With over 10 years of combined experience in the industry, having interacted with more than 200 customers, our Field Application Engineers are experts in capacitive sensing.
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Get a free consultation with our experts and receive a personalized syllabus, tailored to your specific needs!
All sessions are delivered live by our experts.
Get your questions answered in real time, and steer each session towards what's important to you.
All the use cases and designs that you will explore during the courses will be based on actual cases from the industry our experts have come across.
Get access to SENSE, our simulation software exclusively for capacitive touch sensor simulation and gain experience running simulations on designs from the library, or import your own designs!
Vasilis has received his M.Eng and Ph.D degrees in Electrical and Computer Engineering from Aristotle University of Thessaloniki. He is the Product Director at Fieldscale. His research interests center on High Voltage engineering and Electrostatic applications, especially capacitive touch sensors.
Christos holds a M.Eng in Electrical and Computer Engineering from Aristotle University of Thessaloniki and a MSc from RWTH Aachen University. He is the Head of the Field Application Engineers at Fieldscale. His research interest include electrostatic phenomena in high voltage engineering an capacitive touch sensors.
Dimitris holds a M.Eng in Electrical and Computer Engineering from Aristotle University of Thessaloniki. He is a Field Application Engineer in Fieldscale. His research interests lie within capacitive touch sensors, especially in materials used as ITO alternatives, such as silver nanowires, or metal mesh.
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Start learning and become an expert in capacitive sensing
Learn about the different categories of capacitive touch sensors and their pros and cons.
We’ll bring you up to date with the state of the industry today, as well as give you a glimpse of the future, presenting the future trends and how you can leverage them to better position yourself in the market.
In this session you’ll start of by revisiting some basic definitions, like capacitance and resistance which you’ll use a lot in the sessions to come.
You’ll go in detail about resistivity vs sheet resistance, terms you encounter very often in capacitive sensing.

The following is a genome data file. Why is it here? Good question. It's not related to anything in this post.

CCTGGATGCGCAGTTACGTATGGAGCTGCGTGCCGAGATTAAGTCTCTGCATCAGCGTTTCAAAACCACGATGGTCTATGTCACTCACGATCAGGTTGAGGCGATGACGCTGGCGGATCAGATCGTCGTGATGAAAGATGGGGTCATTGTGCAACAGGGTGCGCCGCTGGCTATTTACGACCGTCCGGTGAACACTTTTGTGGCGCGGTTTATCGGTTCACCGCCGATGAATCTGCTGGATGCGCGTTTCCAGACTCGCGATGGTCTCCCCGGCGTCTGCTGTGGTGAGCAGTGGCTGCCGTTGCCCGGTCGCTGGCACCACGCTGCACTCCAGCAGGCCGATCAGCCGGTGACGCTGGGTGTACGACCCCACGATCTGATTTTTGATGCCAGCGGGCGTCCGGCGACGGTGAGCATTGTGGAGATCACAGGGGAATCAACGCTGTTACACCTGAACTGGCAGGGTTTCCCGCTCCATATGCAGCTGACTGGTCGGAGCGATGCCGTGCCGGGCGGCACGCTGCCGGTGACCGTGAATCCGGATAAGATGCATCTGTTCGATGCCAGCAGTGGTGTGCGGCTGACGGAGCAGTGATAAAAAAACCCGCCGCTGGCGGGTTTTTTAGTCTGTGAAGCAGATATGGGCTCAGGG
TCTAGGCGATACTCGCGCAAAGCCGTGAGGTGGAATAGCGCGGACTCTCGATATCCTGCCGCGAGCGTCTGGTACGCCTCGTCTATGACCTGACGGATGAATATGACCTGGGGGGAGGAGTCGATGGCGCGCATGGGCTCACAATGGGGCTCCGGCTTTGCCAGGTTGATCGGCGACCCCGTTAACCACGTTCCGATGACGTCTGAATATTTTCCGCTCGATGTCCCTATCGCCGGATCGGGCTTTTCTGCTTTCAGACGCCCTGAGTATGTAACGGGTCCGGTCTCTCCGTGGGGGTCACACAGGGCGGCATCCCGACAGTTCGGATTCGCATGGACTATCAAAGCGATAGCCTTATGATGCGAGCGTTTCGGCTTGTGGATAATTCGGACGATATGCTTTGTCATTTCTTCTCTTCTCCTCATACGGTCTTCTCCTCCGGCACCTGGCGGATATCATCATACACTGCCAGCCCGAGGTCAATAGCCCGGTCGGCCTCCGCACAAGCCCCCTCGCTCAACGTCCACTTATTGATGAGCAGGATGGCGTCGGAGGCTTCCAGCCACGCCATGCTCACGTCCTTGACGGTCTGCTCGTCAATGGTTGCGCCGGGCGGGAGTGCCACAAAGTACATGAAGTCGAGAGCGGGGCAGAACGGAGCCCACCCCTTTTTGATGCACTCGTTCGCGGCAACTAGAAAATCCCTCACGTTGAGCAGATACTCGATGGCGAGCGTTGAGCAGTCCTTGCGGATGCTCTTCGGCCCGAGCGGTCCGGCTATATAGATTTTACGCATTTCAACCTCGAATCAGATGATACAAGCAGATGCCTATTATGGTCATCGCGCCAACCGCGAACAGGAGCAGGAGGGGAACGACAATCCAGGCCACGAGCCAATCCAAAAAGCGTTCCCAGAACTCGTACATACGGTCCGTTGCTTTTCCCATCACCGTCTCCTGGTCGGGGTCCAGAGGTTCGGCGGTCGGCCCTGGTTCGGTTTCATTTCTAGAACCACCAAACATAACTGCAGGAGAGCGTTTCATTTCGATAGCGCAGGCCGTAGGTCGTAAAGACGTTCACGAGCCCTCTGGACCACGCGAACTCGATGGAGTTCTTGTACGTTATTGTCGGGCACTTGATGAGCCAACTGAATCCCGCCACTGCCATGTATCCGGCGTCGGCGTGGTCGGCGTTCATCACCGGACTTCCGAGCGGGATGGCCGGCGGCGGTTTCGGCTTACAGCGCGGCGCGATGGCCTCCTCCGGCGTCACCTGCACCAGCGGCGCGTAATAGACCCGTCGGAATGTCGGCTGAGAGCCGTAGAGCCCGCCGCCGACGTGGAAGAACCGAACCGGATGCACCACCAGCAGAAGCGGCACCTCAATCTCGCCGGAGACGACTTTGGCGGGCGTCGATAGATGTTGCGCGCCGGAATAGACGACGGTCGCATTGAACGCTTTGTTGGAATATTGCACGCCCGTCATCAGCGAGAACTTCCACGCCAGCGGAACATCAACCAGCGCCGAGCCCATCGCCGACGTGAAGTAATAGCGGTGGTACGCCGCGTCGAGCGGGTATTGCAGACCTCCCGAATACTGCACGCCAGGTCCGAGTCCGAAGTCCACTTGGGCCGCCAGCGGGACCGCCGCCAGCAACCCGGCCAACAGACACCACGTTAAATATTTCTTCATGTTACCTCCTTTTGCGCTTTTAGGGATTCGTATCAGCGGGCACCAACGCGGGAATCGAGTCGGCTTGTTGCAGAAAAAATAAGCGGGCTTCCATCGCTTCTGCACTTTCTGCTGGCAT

Understanding the concept of capacitance is key in mastering capacitive sensing, so you will be given an overview of the basics of capacitance, with emphasis on how parameters like distance or area change its value.
Basic examples of capacitors will be examined, like the famous parallel plate and the sphere capacitors.
Finally, you will revisit the basics of electrostatic simulation, covering concepts such as conductors, dielectrics and floating conductors.
You will start of simple, familiarizing yourself with the operational principles of the two types of capacitive touch sensors: self and mutual capacitive touch sensors.
To gain a better understanding, you will be presented with all the major components of a capacitive touch sensor: the sensor itself, the traces and the touch IC (also known as the microcontroller).
Then, it’s time to dive deeper.
You will learn about the most common applications of capacitive touch sensors, like screens, buttons, sliders and wheels.
In capacitive sensing, the go-to conductor material for the past decade has been Indium Tin Oxide (ITO). However, it isn’t the only option out there.
You will learn about the materials available in the market: their electrical, optical and mechanical properties.
But the choice of the material is just the first step towards creating the electrodes. How does the shape or the sheet resistance of the material affect the performance of the final product?
You will be able to answer this question at the end of this session.
The choice of dielectrics plays a pivotal role in the performance of the touch sensor.
You will learn about the options for dielectrics available in the market, as well as the most popular stack-ups.
How does the thickness of the cover glass, or any other layer of the stack-up affect the sensitivity of the sensor?
What impact does the relative permittivity have?
Those will be two of the major takeaways of this session.